On Wednesday 9 November, students protested Enbridge’s Mackinac Straits oil pipeline (also known as Line 5).
The gathering was arranged by the Spartan Sierra Club, the Michigan State University subsidiary of the national environmental organisation, Sierra Club.
The protest focused on the upkeep of the pipeline, stating it is unsafe and should be shut down.
The 645 mile pipeline can transport up to 540 000 bpd of oil and natural gas. A portion of the pipeline is laid underwater through the Great Lakes.
Celia Hallan, Spartan Sierra Club Campaign Manager, explained that the pipeline “was only built to last about 50 years, and it’s been in operation now for about 63 years. There is evidence that it is very highly corroded and Enbridge has no plans to fix that corrosion or replace any of the parts that have been faulty.”
She continued, discussing the difficultly of a potential clean up: “The clean up effort for Line 5, if it were to break under the Straits of Mackinac, would not be possible in the same way that a cleanup effort for, say, a pipeline that breaks on land would be.”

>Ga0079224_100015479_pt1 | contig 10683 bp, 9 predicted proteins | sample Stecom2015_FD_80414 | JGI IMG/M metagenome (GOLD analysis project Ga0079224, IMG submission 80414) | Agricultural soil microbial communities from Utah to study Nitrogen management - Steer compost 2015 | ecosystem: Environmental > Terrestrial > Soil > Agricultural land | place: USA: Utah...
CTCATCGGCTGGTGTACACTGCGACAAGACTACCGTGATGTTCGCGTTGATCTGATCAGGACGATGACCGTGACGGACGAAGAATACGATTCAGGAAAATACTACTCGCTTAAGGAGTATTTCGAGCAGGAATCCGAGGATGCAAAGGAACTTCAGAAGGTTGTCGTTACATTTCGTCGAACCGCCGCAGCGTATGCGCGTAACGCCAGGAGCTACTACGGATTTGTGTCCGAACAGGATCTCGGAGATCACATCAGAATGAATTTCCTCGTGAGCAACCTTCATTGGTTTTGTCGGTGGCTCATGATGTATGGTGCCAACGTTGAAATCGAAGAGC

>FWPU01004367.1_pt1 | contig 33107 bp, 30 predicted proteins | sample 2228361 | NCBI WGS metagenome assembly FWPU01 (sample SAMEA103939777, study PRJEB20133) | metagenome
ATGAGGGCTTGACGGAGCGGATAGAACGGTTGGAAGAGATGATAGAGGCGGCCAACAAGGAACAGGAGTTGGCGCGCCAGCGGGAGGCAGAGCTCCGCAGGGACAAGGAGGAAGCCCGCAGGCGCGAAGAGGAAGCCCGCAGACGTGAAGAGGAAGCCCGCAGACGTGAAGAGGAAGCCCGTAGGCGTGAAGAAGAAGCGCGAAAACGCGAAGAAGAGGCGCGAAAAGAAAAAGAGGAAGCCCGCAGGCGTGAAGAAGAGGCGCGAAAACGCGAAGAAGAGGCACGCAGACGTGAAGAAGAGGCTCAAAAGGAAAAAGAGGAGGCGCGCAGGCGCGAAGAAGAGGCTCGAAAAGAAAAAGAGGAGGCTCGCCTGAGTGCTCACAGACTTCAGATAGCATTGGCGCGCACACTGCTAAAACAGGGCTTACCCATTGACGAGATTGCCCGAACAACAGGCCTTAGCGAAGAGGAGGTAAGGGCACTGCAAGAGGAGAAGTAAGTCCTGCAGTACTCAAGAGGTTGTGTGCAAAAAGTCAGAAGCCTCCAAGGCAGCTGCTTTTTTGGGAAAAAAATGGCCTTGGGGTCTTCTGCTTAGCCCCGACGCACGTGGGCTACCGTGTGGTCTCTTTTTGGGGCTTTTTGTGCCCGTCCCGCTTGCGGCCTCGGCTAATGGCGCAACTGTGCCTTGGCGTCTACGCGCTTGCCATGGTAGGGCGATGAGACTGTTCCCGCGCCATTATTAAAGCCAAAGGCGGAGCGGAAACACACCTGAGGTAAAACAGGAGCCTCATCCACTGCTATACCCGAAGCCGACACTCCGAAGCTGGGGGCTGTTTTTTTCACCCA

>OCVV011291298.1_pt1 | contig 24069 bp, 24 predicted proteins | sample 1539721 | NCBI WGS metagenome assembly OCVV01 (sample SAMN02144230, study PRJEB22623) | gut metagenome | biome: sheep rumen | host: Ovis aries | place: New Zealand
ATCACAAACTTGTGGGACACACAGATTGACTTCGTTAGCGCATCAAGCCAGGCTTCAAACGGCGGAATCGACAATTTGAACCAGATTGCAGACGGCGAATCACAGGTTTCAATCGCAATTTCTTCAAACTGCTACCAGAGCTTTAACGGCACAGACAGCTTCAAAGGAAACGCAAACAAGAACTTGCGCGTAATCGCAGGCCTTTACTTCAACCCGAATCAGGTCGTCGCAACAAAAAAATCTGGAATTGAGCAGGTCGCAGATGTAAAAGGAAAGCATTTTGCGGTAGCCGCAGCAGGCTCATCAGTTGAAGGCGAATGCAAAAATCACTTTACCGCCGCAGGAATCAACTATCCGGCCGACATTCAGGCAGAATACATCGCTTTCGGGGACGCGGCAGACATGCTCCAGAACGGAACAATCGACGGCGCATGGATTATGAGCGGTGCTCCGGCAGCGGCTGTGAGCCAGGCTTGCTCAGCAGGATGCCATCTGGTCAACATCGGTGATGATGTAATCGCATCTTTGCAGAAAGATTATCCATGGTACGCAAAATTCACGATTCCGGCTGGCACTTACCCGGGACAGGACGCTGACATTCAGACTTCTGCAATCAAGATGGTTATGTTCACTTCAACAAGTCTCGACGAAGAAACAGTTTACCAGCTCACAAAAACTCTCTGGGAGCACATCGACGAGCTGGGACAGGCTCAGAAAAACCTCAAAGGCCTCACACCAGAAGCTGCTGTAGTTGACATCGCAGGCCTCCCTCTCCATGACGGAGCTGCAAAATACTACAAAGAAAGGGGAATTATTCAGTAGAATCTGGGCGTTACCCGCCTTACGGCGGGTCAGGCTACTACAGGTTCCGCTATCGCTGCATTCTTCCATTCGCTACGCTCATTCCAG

Group member, Roger Gauthier, agreed that the line should be shut down. “We all want the pipeline shut down, but as long as it’s still operating, we want to make sure they have the equipment onsite and trained personnel to contain the spill. Clearly, there’s not enough equipment, there’s not enough personnel.”
However, Enbridge are disagreeing with the claims the Spartan Sierra Club is making about the company’s oil spill response recourses for the pipeline. The company own eight current busters, which are used to collect oil-contaminated water. The company also purchased two brush skimmers, which the company can use to remove oil from ice in the instance of a winter oil spill.
Enbridge Regional Communications and Media Relations Supervisor, Ryan Duffy, stated: “We feel like we are prepared to respond to anything that would happen there. We have always been prepared, but we are always looking to improve and add to it … We think we are very prepared and will be even more prepared when we get our new equipment placed.”
Nevertheless, Gauthier concluded: “[Enbridge] need to decommission the line. There is no other way to put it. If they don’t decommission it, they damn well better be able to contain (a spill) within the first 12 hours.”
Read the article online at: https://www.worldpipelines.com/project-news/11112016/concern-over-mackinac-oil-pipeline/